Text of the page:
We were fully capable of sitting ourselves down in a restaurant, ordering a meal, and even knew how to leave a tip. Most of the time we were afraid of the high school kids in there smoking, so we just got our pizza to go!
    Return on time
    Walk home
    Sometimes we rode our bikes and locked them up to the fence next to the school parking lot.
    We walked ourselves to the library and took out our own books
    We were responsible for returning them on time
    We walked to baseball/softball practice alone even though we had to cross a very busy intersection. It had a traffic light and a cross walk. Our parents showed up for games. Not practice.
    For 3 years, starting at age 7, I walked to karate class that was several blocks away. I was never late, I never missed one.
    Our parents could drop us off at the movie theater and pick us up when the movie was over. We knew how to behave. They told us what time to be outside waiting. It didn’t’ require 3 phone calls and 10 text messages to coordinate picking us up.
    I used to go around the corner to the laundry room to buy my mom’s cigarettes from the vending machine. I never started smoking.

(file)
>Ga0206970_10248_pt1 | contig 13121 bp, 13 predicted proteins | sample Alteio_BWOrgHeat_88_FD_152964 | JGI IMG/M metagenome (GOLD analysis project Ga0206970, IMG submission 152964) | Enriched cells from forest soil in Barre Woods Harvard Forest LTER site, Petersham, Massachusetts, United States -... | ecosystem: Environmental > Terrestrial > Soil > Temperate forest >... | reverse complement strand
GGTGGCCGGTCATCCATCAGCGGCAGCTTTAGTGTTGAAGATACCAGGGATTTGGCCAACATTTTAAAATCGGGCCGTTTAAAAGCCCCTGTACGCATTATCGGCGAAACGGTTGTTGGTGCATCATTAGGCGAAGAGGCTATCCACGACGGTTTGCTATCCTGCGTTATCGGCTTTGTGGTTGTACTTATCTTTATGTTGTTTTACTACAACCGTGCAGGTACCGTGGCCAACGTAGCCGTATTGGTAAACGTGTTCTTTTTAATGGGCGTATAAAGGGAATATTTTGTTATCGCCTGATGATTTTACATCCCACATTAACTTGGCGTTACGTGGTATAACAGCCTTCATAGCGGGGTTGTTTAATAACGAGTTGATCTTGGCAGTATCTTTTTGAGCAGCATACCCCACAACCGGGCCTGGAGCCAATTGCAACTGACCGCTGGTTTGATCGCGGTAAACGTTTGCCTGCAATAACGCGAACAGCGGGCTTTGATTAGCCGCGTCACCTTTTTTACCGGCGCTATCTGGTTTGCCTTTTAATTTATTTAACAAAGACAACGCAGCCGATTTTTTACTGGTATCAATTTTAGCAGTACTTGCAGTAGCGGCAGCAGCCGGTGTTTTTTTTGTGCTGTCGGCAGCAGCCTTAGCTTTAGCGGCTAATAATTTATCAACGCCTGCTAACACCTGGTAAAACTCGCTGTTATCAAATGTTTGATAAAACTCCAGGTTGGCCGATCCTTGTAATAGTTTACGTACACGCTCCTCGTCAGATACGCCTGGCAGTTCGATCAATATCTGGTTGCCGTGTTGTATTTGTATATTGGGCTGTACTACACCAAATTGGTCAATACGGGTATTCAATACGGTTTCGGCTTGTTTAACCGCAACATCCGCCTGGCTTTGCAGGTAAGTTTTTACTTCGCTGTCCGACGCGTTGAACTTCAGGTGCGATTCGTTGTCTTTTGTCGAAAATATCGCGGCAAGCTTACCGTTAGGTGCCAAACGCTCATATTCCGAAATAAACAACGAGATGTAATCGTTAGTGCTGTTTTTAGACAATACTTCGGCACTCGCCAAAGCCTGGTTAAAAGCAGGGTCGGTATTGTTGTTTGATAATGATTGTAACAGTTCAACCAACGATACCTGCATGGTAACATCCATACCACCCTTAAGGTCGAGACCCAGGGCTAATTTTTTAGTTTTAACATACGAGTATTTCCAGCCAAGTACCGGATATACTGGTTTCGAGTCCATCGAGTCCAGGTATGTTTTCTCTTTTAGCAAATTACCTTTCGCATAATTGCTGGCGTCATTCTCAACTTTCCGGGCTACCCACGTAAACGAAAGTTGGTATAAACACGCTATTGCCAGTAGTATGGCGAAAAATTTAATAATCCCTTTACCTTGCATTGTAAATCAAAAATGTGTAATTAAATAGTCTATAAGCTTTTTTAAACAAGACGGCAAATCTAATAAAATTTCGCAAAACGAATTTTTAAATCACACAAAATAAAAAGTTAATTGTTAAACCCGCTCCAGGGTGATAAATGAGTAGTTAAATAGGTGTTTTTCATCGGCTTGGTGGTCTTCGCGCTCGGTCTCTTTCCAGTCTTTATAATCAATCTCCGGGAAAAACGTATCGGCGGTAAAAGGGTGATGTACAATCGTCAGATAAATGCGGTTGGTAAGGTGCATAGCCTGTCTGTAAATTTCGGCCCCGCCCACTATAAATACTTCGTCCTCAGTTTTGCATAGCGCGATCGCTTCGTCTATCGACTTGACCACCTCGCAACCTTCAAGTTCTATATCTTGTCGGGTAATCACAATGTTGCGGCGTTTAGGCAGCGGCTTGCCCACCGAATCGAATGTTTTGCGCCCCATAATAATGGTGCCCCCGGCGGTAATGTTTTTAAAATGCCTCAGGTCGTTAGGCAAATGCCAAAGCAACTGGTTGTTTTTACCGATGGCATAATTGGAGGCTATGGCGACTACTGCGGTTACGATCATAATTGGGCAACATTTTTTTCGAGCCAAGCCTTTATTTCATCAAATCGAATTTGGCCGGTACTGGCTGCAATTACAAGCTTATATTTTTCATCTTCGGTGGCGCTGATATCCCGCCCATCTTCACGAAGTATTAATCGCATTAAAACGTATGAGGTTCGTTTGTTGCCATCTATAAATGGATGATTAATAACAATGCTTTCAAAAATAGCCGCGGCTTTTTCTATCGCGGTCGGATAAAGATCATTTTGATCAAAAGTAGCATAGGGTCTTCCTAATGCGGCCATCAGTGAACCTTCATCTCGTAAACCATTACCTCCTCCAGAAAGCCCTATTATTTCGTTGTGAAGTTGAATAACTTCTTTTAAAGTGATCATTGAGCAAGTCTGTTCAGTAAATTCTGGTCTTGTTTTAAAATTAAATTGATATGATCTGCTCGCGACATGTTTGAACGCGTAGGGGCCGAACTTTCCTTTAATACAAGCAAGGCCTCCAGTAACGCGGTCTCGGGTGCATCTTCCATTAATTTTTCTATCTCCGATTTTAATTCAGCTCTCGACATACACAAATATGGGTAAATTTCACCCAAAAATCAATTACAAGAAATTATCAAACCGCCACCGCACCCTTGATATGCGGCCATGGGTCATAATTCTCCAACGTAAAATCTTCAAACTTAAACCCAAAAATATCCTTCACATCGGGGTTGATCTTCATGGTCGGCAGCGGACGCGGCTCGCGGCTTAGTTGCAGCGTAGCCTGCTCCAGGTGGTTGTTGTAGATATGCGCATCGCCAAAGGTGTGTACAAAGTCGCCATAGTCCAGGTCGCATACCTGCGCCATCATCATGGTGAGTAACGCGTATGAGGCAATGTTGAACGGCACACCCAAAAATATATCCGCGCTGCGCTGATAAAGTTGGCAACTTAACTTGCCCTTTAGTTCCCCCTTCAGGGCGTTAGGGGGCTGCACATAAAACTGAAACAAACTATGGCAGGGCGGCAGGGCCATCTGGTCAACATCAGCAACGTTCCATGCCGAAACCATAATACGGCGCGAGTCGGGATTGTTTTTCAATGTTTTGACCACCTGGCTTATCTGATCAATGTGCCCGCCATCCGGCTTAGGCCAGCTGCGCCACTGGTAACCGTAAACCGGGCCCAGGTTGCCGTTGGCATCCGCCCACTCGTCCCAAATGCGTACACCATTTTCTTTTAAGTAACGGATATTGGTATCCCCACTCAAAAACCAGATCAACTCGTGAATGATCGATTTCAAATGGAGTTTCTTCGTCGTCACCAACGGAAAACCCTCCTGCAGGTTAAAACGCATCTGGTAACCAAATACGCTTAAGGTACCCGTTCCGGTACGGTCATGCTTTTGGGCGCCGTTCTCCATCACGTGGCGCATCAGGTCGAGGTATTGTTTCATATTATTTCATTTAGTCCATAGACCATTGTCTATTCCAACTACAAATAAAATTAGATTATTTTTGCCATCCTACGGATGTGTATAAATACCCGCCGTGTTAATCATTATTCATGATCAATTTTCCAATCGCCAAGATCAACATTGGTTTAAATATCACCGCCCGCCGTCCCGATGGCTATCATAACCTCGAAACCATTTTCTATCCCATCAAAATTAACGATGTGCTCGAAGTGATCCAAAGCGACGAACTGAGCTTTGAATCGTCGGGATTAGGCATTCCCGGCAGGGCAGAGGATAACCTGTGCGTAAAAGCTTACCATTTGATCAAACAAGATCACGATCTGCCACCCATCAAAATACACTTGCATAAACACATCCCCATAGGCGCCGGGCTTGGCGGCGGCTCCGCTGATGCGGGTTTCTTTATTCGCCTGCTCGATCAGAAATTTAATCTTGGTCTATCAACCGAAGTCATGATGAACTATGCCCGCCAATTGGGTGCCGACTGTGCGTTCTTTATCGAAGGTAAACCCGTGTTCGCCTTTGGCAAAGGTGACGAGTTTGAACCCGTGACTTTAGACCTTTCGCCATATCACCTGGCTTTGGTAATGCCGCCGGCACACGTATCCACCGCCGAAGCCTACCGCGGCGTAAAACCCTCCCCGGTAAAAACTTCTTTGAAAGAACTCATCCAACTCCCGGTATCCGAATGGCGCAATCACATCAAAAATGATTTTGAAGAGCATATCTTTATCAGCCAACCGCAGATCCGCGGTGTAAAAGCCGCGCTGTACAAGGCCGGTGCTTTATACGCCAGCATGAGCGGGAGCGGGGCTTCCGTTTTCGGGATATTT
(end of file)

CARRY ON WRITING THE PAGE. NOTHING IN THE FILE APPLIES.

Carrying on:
By age 10 we got on the bus and took ourselves to the movies. After looking in the newspapers ourselves or calling the theater and deciding which show/what time we wanted to go.
    At age 7 I was expected to take care of my infant brother-change his diaper in the am when we got up, feed him, etc… full nighttime babysitting duties started at about age 9
    We all had keys to our apartments and if we came home before mom or dad was home and we were expected to start our homework.
    In the winter we went sledding. We walked ourselves to the park/hill and did it ourselves. It was cold. We put on coats and boots.
    Sometimes we would walk to the Bronx river and fish or feed the ducks.
    We used to take the bus to Nathan’s on Central Ave and play at the arcade.
    Sometimes play miniature golf.

  9. Melissa July 30, 2013 at 12:32 pm #

    I agree lists like this are important because they serve as a reminder of what out kids are capable of if only they are allowed.

  10. Tricia July 30, 2013 at 12:32 pm #

    Thanks for this. Perhaps it’s just the book nerd in me – but by far the point that really describes my childhood was your statement:

    Harriet the Spy was my heroine.
    Bridge to Terabithia was my inspiration.
    The Mixed-up Files of Mrs. Basil E. Frankweiler was my aspiration.

    Yes.

  11. Jen July 30, 2013 at 1:15 pm #

    I really realized how much had changed since I was a kid in the 70’s when I read my now 6 year-old a Ramona the Pest book. In the book, the mom lets her daughter play outside unsupervised, let’s her walk to school (crossing a street) on her own among other things. I didn’t think much about it but my daughter picked up on that right away. Wow, I guess things really *have* changed!

  12. Puzzled July 30, 2013 at 1:57 pm #

    Wait, you have a Blockbuster?